One of the mysteries of the English language finally explained.
Originally (in form maia): the common spider crab of Europe, Maja squinado, having a spiny red, reddish brown, or yellowish carapace. Later (in forms Maia, Maja): a genus of decapod crustaceans (family Majidae), comprising this and various other spider crabs.
Early 18th century; earliest use found in Phillips's New World of Words. From ancient Greek μαῖα, the name of a kind of large crab, as specifically application of μαῖα midwife. In later use after scientific Latin Maja.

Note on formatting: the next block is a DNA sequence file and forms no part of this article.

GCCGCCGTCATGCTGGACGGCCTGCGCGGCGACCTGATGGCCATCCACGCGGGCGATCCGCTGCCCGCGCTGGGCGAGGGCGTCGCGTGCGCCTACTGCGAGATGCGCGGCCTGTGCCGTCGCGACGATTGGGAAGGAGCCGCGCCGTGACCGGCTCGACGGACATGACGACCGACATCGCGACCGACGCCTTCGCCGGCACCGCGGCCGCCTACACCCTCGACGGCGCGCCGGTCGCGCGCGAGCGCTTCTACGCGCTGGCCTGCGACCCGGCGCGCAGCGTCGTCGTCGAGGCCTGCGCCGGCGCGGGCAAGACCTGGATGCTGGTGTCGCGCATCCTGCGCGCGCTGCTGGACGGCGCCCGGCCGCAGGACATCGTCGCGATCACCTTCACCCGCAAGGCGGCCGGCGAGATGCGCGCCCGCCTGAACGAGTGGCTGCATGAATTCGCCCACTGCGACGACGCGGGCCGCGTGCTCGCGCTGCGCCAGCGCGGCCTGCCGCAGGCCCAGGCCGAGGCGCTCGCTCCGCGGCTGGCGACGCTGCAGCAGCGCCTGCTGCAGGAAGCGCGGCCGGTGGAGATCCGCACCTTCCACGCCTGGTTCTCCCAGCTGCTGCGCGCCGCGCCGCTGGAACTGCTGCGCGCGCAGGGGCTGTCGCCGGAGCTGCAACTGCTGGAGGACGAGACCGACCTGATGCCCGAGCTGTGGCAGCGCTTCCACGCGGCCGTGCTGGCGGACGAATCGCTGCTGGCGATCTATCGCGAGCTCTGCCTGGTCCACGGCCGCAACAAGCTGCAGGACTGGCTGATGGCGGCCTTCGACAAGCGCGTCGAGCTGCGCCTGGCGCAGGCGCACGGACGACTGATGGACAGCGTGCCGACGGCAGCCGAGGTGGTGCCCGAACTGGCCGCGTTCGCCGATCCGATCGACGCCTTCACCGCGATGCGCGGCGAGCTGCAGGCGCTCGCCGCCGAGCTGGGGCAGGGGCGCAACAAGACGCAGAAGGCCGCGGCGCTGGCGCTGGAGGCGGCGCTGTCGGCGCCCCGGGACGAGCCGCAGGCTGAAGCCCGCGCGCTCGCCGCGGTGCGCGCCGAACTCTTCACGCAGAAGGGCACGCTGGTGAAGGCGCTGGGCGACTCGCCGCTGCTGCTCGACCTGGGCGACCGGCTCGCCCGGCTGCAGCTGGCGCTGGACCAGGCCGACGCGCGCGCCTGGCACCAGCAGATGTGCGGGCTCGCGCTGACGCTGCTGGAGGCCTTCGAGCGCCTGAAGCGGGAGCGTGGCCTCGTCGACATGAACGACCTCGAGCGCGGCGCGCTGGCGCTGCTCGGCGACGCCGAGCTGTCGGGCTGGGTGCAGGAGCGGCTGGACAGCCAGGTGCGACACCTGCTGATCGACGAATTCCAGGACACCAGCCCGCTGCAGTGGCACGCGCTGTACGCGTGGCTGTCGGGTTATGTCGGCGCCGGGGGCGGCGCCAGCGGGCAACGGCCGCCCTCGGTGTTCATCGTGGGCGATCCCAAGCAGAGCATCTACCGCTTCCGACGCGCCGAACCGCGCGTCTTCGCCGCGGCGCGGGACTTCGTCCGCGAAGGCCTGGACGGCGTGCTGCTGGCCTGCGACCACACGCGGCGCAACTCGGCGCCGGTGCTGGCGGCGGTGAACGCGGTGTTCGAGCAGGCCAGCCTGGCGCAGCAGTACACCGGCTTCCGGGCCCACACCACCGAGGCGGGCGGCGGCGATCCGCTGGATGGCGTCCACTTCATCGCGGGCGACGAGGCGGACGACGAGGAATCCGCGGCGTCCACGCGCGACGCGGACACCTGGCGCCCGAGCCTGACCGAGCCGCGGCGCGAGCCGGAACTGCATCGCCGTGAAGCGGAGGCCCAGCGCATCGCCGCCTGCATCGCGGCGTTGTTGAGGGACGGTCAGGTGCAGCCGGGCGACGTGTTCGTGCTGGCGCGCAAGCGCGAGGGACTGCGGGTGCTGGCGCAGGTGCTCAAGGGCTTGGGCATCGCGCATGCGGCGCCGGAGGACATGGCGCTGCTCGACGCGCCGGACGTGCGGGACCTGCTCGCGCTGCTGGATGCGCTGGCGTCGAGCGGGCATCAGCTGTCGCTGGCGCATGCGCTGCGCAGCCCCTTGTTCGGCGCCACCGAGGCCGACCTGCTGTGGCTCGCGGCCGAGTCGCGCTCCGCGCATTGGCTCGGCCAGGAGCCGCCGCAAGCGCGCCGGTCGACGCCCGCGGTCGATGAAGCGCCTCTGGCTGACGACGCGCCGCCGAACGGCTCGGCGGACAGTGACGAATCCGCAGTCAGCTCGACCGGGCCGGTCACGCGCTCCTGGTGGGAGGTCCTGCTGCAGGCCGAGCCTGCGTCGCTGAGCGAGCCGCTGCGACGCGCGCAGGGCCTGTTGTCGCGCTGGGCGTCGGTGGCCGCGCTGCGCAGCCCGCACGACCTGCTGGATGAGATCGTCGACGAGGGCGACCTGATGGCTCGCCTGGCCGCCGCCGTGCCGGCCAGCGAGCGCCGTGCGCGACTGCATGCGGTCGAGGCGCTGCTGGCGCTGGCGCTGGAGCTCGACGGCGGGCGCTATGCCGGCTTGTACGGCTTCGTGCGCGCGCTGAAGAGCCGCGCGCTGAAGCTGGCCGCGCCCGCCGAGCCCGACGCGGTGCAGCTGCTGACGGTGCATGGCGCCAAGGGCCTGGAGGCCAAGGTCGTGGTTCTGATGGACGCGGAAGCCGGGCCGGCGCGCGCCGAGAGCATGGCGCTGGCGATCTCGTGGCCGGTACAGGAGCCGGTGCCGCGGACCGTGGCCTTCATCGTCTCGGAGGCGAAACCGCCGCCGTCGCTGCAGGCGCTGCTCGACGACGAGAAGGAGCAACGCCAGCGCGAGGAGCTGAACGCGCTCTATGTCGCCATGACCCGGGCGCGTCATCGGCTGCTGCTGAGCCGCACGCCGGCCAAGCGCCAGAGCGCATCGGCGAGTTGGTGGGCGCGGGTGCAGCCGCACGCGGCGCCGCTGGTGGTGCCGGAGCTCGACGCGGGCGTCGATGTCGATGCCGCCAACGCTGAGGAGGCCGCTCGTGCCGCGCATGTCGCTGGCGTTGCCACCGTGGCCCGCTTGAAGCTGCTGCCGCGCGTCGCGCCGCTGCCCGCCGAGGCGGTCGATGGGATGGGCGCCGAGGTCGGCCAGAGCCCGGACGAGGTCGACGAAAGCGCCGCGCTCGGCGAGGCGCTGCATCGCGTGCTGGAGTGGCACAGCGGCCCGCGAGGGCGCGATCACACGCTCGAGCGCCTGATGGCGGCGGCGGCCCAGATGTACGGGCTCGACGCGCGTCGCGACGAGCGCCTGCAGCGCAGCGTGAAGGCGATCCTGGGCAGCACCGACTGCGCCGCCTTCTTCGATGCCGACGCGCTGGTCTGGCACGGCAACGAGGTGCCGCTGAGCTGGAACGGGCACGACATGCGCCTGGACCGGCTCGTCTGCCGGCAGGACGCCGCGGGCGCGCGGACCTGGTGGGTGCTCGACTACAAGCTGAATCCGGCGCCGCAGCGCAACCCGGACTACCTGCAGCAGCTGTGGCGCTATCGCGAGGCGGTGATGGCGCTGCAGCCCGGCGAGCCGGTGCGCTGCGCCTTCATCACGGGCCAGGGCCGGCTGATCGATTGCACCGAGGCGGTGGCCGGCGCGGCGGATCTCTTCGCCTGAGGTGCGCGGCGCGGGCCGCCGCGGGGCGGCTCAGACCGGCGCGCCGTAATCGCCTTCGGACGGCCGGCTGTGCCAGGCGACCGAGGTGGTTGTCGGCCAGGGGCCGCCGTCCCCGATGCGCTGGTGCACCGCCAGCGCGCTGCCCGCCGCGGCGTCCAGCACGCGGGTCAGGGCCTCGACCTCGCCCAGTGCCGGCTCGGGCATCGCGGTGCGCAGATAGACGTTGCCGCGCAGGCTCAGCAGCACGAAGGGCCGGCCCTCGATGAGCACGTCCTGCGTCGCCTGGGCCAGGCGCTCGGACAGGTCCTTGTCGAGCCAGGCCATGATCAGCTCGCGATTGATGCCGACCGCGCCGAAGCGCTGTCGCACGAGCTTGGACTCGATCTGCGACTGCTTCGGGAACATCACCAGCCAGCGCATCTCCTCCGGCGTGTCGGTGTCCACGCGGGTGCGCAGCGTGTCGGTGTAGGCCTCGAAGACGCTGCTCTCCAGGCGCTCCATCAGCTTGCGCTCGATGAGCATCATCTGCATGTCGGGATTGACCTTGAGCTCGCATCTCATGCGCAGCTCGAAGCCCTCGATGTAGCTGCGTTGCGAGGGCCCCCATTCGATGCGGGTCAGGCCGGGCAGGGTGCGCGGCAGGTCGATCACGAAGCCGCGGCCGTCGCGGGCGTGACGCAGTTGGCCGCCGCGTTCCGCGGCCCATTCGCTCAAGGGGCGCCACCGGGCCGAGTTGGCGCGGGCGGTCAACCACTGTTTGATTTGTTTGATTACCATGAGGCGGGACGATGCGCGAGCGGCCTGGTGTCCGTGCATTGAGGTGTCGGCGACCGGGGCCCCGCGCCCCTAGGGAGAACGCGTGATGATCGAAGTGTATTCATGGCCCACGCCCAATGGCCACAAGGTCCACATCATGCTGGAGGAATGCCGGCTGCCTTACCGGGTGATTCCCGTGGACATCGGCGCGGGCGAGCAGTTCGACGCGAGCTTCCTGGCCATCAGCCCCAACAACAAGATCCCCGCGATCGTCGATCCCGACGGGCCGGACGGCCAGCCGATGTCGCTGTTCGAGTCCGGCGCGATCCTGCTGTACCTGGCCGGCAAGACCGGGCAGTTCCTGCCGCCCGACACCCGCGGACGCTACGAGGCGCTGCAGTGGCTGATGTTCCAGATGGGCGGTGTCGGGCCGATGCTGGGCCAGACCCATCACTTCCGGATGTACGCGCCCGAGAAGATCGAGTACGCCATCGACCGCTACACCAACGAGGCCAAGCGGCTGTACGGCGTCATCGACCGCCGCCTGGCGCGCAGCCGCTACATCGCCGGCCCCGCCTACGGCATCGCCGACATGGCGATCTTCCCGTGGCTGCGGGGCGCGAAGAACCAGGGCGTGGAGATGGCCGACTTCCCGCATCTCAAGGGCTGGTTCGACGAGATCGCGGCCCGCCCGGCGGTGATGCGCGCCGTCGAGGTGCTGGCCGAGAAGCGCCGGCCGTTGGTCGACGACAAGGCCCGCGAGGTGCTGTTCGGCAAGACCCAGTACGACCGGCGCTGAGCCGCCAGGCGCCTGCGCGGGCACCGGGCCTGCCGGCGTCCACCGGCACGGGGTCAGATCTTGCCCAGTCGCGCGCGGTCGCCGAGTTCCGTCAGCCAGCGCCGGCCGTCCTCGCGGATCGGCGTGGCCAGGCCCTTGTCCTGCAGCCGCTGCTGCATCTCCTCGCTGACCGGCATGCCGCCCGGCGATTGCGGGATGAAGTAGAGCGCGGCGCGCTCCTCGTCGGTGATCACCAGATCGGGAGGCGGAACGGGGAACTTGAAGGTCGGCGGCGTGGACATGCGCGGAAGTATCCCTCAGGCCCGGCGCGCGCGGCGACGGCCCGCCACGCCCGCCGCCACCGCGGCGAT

In Spain and Spanish-speaking countries: a woman who dresses gaily; a pretty young woman; (in early use sometimes) specifically †one from a lower social class (obsolete).
Late 18th century; earliest use found in 1st Earl of Malmesbury (1746–1820), diplomatist. From Spanish maja, feminine of majo.
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